Saturday, November 29, 2008

Ten Ways to Keep a Newspaper Strong

Deborah Howell, ombudsman of The Washington Post writes:

Readers sometimes think they own The Post. So do the journalists who produce the news. But it's the Graham family and other stockholders who own The Washington Post Co.; they have done very well by it. The new publisher, Katharine Weymouth, and The Post's top business executives and editors make the key decisions on The Post's financial and journalistic future.

The newspaper recession, compounded by the nation's financial crisis, has put the newspaper part of the company between the proverbial rock and a hard place. The Post has had three buyouts in five years, yet business demands mean more will be trimmed.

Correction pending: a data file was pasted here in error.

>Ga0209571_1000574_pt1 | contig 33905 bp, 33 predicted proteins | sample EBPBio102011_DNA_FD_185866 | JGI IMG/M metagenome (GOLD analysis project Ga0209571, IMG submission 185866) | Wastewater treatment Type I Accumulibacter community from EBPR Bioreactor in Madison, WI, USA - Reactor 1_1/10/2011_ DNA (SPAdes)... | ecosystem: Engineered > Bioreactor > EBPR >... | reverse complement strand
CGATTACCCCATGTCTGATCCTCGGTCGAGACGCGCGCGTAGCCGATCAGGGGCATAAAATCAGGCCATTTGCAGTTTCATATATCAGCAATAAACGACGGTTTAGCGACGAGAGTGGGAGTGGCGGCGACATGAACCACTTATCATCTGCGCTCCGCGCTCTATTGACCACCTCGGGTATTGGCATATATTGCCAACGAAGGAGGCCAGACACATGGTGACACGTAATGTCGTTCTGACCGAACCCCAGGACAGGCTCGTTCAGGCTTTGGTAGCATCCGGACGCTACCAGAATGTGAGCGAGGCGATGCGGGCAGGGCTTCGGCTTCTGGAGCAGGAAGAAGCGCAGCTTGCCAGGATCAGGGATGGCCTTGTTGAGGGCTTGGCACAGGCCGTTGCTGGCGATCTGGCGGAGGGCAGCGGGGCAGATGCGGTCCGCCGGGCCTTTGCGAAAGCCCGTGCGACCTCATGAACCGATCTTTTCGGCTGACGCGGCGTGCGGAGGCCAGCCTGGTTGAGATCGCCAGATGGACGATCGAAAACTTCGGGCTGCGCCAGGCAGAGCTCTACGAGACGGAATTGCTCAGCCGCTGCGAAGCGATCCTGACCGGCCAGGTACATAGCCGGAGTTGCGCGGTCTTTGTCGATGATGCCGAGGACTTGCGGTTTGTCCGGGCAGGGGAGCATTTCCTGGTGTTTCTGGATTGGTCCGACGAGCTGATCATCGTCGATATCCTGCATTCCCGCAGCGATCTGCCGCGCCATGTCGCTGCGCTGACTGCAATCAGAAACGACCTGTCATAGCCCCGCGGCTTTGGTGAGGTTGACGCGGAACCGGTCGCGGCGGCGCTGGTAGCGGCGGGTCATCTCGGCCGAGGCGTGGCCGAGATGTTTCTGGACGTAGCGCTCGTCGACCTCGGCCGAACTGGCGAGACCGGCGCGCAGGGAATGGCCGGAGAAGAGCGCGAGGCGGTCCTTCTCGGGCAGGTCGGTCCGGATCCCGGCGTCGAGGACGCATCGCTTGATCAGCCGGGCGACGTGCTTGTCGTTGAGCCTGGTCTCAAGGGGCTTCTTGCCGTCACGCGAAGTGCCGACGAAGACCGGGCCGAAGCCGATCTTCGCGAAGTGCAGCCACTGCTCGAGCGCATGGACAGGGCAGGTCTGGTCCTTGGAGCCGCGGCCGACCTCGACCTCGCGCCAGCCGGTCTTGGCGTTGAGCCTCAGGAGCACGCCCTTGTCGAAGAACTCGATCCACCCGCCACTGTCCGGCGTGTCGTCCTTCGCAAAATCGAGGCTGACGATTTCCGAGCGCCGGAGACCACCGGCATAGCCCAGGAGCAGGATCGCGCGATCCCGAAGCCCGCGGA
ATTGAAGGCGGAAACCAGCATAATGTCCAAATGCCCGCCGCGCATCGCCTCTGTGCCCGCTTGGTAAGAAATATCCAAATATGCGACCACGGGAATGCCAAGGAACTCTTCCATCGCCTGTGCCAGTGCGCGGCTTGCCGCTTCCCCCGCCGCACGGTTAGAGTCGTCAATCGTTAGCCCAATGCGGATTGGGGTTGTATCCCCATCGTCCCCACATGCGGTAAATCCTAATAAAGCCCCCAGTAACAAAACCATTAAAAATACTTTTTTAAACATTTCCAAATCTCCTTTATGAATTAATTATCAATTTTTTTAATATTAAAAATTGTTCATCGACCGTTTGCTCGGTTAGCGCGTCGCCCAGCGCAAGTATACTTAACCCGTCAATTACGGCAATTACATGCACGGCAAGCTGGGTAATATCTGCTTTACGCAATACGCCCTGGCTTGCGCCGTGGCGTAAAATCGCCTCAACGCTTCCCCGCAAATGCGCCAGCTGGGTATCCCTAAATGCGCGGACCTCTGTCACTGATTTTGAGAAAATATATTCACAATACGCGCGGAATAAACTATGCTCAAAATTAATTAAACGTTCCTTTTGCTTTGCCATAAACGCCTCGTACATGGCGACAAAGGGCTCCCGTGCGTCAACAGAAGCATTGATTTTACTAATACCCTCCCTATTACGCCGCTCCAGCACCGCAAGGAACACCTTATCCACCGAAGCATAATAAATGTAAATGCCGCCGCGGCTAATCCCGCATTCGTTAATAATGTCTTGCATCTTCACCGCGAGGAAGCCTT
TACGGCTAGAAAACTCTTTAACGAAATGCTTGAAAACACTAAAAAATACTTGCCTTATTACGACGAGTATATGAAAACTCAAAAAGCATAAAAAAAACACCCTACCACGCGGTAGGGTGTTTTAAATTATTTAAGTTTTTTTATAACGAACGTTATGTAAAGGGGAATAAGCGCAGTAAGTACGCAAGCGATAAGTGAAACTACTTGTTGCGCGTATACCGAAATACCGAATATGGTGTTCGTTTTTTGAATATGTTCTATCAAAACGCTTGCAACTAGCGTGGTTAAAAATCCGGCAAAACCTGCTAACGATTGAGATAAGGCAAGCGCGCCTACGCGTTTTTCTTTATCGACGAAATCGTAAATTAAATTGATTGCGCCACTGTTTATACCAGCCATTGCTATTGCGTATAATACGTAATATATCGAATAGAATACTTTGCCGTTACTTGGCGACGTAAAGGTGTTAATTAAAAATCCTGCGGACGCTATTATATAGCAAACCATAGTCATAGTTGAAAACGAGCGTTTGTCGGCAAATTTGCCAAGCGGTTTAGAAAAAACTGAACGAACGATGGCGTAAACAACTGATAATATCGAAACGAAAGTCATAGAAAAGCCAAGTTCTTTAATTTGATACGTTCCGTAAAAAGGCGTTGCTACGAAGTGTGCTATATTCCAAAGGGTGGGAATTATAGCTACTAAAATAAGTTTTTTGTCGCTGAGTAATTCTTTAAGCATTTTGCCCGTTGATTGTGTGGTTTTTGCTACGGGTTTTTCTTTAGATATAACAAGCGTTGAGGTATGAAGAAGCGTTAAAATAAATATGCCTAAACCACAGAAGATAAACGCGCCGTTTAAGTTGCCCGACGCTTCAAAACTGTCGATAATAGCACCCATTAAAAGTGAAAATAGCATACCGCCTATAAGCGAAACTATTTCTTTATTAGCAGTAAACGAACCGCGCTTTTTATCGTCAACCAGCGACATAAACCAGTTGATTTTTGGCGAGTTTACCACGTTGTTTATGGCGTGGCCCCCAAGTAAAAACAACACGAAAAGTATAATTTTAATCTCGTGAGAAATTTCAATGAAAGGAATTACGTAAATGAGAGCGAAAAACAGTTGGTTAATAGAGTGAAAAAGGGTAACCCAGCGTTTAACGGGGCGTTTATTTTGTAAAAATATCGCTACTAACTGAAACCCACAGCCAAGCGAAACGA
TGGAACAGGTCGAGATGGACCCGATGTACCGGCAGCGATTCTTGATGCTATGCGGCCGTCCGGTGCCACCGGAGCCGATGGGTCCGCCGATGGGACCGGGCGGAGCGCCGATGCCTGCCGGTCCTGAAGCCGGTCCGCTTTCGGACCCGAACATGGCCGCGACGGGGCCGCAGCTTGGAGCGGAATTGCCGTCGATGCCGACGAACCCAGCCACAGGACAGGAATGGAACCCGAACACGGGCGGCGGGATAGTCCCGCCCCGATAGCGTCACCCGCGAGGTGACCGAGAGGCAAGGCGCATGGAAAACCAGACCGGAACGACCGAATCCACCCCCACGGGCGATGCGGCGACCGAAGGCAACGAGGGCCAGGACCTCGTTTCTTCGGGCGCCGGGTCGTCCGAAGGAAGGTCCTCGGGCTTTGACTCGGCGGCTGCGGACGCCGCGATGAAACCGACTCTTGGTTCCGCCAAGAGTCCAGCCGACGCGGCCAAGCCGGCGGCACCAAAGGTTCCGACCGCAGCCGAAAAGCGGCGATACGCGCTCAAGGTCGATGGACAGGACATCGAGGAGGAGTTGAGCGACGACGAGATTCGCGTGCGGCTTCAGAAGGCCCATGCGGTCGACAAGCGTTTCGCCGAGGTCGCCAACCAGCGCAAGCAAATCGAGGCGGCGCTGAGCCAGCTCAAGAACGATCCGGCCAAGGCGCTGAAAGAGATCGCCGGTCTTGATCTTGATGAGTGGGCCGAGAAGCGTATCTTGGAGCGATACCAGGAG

Deciding what to trim is tricky. If subscribers don't feel loyalty or that sense of ownership in the paper, they cancel their subscriptions, especially when they can get it free on the Internet. The Post must have committed, paying print readers in order to do well in the short term -- and the long term is only dimly seen. Those readers make up the subscriber base that brings advertisers to the paper; advertising provides most of The Post's revenue.


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